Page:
Still, I didn't get any bookings, so I thought it was kind of a flop. Until a few months later when Beth called and said I had asked to photograph her daughters at the market, and could I come and do a portrait of them before Christmas? I said, "Yes, please!"
Beth has since become a great friend and I've photographed all her daughters' senior pictures, and we made a terrific portrait of her and her five girls just the other day. And it's all because I asked if I could.
Shortly after my session for Beth, I started traveling all over the country for my job. My first trip was to Alaska, and I saw the guy sitting next to me on the plane had great light shining in his eyes from the window, so I asked if I could photograph him.
Later, I was just finishing up my work, and the guy who owned the place had good light in his face from the window behind me, so I asked if I could make a portrait. The next day, I was done with the job, and the sun was still up (Alaska in the summer!) so I climbed a mountain nearby and met a father and son on the trail who were camped in a beautiful spot, so I asked if I could make a picture.
Before leaving town, I drove outside Anchorage down Turn Again Arm and was shooting a waterfall in bad light when the high school's cross country ski team came riding into the parking lot on bicycles, so I asked if I could make a picture. And they all said, "Yes!"
I was on the flight home from that trip and my seat mate told me about his time in the Vietnam War, and about how he was recruited from college by the state department and was promised he would not be sent to the war, and about how he was not only sent to the front but was there for five years instead of the shorter term army recruits were sent for and about the terrible things he witnessed and the secrecy and the awfulness of war, and he was thoughtful and the light was great in his face and I'll never forget speaking with him. But, I was kinda tired, so I didn't ask if I could make a picture. That's one of my few regrets.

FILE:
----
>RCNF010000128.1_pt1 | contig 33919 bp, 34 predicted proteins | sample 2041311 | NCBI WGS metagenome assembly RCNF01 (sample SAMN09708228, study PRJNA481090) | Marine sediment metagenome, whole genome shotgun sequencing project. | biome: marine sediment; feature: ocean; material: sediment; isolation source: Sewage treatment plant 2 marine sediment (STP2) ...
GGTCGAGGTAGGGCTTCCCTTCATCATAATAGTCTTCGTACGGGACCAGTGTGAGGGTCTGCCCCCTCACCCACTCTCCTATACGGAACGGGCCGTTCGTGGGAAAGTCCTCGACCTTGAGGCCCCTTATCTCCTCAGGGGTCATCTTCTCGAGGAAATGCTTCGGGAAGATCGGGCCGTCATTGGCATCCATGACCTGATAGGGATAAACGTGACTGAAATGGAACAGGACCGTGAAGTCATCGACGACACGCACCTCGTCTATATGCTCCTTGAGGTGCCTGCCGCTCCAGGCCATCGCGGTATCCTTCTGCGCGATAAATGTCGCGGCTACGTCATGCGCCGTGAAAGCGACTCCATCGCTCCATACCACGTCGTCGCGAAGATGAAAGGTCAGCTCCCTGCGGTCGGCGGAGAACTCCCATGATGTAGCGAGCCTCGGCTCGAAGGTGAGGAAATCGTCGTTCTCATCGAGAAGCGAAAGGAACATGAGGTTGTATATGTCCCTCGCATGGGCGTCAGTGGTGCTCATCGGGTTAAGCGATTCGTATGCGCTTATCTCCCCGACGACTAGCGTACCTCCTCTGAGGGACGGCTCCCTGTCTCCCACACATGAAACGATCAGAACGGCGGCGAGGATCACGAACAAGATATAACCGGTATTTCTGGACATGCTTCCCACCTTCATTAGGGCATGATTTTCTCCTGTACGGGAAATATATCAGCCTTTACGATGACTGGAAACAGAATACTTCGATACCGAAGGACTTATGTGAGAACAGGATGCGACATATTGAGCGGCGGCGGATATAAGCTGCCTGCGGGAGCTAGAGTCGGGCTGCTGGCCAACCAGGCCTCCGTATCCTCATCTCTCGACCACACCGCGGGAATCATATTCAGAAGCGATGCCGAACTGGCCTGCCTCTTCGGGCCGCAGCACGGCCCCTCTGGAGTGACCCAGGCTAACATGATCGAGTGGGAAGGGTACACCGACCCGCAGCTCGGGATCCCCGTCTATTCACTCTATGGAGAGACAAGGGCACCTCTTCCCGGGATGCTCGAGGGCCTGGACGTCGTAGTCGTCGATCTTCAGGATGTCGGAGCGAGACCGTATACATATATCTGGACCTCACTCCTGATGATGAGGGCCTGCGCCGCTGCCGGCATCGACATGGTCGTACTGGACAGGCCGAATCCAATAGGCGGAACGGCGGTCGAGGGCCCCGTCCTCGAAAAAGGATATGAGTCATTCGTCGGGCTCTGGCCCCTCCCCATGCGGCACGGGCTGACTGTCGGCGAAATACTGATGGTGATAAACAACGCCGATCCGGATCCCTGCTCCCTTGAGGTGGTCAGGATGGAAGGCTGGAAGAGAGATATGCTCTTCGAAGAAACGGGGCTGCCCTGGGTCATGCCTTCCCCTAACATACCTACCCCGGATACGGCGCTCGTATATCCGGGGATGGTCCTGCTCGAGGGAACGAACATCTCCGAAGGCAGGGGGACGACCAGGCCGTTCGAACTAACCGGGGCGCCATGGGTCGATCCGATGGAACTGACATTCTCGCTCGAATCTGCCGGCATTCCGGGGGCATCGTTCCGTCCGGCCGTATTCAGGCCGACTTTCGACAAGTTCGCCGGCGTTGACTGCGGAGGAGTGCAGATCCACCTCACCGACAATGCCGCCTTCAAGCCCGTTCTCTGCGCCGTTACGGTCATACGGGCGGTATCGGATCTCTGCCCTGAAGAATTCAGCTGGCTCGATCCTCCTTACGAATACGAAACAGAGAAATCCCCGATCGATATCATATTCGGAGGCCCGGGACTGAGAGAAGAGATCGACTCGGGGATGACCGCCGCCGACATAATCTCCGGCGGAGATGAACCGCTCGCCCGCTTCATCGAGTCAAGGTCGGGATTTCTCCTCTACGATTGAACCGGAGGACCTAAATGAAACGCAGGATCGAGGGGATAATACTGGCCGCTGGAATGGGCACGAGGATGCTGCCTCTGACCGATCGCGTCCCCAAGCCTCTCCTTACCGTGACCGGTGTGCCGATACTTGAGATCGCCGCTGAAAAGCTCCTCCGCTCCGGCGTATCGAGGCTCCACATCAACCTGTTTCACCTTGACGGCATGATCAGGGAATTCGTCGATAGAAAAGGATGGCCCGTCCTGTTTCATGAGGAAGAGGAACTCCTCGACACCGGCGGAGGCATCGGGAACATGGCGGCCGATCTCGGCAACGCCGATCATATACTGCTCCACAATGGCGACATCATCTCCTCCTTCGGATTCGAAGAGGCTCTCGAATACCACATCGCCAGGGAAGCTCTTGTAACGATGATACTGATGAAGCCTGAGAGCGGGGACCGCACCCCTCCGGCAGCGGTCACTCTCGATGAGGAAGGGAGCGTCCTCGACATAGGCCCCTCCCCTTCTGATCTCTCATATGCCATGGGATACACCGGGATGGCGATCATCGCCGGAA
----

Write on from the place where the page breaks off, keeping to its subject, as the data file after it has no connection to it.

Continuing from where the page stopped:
Have I been turned down? Yes. I was in a restaurant in Atlanta having lunch when a few moms came in with their daughters, like a girls' day out. The light was great, and these 8 year old girls were super cute, acting like ladies at their own table, so I asked if I could do their portrait. Actually, as I recall, I said, "Hi, do you mind if I make a picture of your girls?" "Um, what are you going to do with it?" "I dunno, maybe put it on my blog..." (this is when I realized what a creeper I sounded like) "Uh, yeah, not such a fan of that--thanks, though." Bless those southern ladies.
With the exception of those times when I was sounding creepy, people have almost never turned me down for a portrait, including people I've run into around the world from Seoul to Riyadh.
This is how I learned to find great light, and how I learned to talk to people, and how I learned that talking to people makes a better picture than anything else on the planet, and shows more about places and cultures than any landmark ever could.
Just ask, and always ask. It'll change your life.